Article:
It’s not just your garden that needs pollinators, it’s the world as a whole! Without pollinators – and that actually includes wasps – there’d be far fewer fruits and vegetables and the food chain would be in serious danger.
When bees scope out your garden, they’re looking for two things:
Nectar, as it’s full of various sugars and gives the bees the energy they need to fly for miles.
Pollen, as it has all the other nutrients, like fats, proteins and trace elements.
Thanks to selective cultivation, many of the plants and flowers on sale at garden centres are more about disease resistance and being low-maintenance than about producing nectar and pollen. Often, these plants offer nothing to pollinating insects and even if they do, the amount of nectar is affected by the temperature and the humidity of the air and the soil.
If you think you could do more to bring pollinators in, then here’s how to start.
Pesticides don’t respect pollinators, so you’ll be killing good bugs as well as bad ones.
Local plants for local bees
Native plants, especially those that are local to your specific region, will attract local bees. These plants will also thrive better in the specific environment, soil type and weather conditions than exotics, making your gardening easier. Try wildflower seeds from The Grass People to get started.
Use lots of different colours
Bees and other pollinators are hugely influenced and attracted by colours, so plant blue, purple, while, yellow and violet blooms for the best results.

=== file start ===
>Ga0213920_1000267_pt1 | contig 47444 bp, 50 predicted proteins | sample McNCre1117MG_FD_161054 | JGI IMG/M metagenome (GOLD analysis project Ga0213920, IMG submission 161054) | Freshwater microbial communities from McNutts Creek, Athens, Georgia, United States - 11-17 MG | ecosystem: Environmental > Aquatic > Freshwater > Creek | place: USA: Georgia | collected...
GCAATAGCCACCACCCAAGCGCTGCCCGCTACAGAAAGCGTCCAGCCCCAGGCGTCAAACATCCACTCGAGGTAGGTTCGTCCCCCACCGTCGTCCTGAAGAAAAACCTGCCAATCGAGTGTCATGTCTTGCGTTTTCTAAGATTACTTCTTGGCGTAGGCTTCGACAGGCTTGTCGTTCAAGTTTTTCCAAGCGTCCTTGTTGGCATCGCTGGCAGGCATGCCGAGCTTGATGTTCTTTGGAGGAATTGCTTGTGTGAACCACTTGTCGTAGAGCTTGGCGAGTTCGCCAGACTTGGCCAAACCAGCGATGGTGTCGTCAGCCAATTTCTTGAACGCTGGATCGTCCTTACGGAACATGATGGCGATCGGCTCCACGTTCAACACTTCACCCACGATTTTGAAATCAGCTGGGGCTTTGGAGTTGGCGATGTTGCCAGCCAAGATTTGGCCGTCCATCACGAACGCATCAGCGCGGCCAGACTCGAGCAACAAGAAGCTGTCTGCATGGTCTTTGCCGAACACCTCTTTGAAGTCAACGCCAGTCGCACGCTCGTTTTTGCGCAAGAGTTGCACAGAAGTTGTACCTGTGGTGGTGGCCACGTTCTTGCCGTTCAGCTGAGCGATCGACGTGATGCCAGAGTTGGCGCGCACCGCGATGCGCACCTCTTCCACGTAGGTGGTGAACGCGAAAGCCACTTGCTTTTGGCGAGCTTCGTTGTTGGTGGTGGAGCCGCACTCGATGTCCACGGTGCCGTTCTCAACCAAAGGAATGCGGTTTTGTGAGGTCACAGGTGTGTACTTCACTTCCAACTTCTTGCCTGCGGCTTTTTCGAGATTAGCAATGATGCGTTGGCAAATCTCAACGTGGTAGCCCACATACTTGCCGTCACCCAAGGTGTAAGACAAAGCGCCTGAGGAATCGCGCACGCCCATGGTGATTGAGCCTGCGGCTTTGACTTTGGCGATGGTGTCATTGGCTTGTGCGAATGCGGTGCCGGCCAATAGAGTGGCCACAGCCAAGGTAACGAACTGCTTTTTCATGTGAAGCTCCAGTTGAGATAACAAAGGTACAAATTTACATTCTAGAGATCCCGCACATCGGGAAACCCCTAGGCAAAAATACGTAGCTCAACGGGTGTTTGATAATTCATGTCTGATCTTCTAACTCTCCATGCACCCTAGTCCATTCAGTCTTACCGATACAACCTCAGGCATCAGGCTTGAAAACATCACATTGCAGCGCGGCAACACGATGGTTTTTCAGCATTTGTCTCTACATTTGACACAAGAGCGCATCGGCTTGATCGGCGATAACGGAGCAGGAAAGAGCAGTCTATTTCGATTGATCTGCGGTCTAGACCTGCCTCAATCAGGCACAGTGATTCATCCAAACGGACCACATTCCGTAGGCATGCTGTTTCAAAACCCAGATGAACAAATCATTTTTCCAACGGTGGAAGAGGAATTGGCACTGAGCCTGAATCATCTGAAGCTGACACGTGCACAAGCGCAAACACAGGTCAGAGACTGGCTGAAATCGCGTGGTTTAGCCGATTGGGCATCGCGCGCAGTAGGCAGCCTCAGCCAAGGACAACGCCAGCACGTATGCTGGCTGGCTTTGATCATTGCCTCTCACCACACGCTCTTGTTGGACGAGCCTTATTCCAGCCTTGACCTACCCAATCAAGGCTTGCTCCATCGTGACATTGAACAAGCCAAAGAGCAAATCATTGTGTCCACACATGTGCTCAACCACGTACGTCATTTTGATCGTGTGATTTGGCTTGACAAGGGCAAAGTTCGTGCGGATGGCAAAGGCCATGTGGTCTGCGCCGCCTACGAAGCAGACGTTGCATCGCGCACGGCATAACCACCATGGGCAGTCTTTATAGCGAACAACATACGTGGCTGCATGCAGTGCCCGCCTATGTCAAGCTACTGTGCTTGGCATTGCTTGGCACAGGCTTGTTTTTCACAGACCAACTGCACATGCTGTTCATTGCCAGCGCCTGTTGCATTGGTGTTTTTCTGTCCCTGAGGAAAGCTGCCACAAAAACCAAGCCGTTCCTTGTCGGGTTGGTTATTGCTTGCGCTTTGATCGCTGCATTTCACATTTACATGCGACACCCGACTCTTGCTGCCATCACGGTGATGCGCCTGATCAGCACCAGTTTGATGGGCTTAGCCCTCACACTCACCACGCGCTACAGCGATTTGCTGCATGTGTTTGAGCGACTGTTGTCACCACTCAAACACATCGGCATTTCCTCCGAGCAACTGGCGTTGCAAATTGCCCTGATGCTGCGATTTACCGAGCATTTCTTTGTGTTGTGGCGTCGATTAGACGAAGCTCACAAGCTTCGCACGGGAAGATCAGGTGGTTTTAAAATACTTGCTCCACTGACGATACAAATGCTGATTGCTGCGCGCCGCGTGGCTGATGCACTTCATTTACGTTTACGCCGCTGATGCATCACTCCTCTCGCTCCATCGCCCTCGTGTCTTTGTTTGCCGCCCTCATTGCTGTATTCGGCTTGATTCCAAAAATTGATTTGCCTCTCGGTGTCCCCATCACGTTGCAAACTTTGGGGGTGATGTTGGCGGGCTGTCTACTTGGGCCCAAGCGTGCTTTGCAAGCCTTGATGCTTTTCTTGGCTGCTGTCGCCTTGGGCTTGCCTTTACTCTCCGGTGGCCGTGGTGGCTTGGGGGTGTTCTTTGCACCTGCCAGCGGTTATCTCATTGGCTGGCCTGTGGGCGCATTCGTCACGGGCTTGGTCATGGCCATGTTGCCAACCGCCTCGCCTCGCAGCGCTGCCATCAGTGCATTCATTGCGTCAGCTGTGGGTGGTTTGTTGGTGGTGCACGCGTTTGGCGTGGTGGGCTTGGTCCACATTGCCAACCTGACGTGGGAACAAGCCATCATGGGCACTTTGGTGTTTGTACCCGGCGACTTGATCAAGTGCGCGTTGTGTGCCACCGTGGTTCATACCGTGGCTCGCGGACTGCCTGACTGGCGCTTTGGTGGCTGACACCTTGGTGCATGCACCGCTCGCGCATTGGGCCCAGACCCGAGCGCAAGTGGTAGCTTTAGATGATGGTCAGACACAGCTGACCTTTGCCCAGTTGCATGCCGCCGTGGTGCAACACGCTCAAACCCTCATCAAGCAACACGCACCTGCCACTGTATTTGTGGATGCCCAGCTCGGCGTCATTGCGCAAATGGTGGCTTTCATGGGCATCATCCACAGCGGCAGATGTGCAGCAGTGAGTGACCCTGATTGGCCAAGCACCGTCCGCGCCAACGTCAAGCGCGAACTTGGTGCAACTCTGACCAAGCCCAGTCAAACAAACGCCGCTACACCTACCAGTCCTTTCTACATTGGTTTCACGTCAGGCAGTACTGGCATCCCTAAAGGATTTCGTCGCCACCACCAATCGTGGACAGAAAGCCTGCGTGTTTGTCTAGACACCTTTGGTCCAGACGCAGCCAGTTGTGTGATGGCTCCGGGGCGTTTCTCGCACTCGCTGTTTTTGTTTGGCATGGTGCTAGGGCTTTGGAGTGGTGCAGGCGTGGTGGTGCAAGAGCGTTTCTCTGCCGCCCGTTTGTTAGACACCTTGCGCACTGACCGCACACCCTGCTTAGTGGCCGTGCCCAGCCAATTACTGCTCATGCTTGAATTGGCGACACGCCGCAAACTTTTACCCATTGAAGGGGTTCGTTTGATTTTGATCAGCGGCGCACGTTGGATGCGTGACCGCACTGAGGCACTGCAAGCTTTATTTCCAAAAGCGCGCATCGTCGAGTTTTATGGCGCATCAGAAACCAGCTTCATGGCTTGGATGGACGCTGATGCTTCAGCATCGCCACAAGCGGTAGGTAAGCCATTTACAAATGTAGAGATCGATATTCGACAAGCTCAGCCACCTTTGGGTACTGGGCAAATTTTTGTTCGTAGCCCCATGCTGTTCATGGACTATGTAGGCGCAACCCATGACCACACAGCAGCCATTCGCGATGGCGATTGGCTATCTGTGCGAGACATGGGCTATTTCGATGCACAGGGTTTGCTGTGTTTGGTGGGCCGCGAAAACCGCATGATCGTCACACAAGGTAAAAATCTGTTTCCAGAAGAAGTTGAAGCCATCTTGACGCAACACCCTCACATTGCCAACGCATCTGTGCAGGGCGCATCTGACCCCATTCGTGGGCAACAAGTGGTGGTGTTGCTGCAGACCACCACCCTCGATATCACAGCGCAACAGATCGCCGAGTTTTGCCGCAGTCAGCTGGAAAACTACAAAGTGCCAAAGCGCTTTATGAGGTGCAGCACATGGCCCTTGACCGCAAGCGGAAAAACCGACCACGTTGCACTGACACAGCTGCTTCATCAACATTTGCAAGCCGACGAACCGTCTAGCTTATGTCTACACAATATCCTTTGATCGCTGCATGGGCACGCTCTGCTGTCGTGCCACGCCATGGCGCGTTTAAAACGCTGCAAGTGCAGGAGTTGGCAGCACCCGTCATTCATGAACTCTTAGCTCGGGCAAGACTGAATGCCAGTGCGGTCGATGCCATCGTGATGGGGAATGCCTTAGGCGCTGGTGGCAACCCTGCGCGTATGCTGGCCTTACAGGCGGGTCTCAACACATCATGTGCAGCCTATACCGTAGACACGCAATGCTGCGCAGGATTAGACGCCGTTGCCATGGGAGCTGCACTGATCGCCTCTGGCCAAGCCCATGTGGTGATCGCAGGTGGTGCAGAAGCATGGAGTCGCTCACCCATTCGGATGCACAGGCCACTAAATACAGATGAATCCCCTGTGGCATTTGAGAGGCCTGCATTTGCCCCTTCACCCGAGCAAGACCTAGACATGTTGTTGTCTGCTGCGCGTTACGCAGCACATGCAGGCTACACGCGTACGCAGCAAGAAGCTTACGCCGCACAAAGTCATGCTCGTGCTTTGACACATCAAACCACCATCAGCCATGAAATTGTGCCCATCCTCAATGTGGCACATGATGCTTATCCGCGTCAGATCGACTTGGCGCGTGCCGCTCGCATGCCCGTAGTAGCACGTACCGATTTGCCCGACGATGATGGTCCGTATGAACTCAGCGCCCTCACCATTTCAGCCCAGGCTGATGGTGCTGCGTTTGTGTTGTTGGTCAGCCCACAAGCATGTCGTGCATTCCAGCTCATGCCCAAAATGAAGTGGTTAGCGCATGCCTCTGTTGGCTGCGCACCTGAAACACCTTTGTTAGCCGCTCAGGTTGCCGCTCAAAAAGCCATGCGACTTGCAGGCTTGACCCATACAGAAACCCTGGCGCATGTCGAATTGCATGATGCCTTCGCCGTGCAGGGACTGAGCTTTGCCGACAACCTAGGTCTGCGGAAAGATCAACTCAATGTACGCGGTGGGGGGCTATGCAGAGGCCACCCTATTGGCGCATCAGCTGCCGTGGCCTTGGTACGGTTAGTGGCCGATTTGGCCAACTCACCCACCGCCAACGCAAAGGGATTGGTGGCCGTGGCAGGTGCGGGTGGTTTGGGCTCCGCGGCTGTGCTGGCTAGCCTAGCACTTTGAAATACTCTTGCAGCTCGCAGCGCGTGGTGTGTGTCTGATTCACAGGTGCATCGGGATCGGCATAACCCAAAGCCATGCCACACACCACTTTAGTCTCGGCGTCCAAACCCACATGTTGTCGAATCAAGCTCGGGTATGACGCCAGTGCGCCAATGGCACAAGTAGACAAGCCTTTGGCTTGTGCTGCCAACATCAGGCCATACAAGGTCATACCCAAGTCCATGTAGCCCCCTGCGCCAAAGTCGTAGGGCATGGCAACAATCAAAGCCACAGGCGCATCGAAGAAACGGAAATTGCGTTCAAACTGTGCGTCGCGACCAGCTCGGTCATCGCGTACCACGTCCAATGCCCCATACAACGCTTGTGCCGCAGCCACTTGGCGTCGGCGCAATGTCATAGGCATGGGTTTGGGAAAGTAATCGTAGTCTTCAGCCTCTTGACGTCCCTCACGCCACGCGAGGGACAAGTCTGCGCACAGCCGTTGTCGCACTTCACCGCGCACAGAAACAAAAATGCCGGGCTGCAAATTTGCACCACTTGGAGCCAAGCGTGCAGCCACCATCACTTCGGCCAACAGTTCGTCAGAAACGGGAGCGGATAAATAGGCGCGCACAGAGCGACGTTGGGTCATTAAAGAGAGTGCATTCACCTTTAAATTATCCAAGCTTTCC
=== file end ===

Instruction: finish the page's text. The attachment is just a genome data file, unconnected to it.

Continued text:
Plant large clumps of flowers
Larger bunches and areas of one species of flower will draw in more insects than individual flowers scattered in grass. Aim for clumps of at least four feet in diameter.
Offer equal opportunity flowers
There are more than 250 species of bee in the UK and they all have specific needs and shapes, so by planting a wider variety of flowers, you’ll be attracting more species than you would with just one species of plant.
Make sure your different blooms are in action all over the seasons
Many bee species will choose a range of several flower species and they’ll feed on them throughout their lives. If you have lots to offer, for eight or nine months of the year, you’ll be helping several different bee species to make it through another life cycle.
Plant the flowers in the sun
Bees like warm sun and shelter from draughts, so that’s where your flowers need to go.
Popular plant and flower species for UK bees
You’ll no doubt have seen lots of bees buzzing around lavender bushes, but they’re also very fond of rosemary as well. Although these plants aren’t strictly native to the UK, they’ve certainly been taken to the bees’ hearts.
It can take a while to grow these bushes, though, so while you’re waiting, try these flowers:
Clover (there are several varieties of this flower).
*This is a collaborative post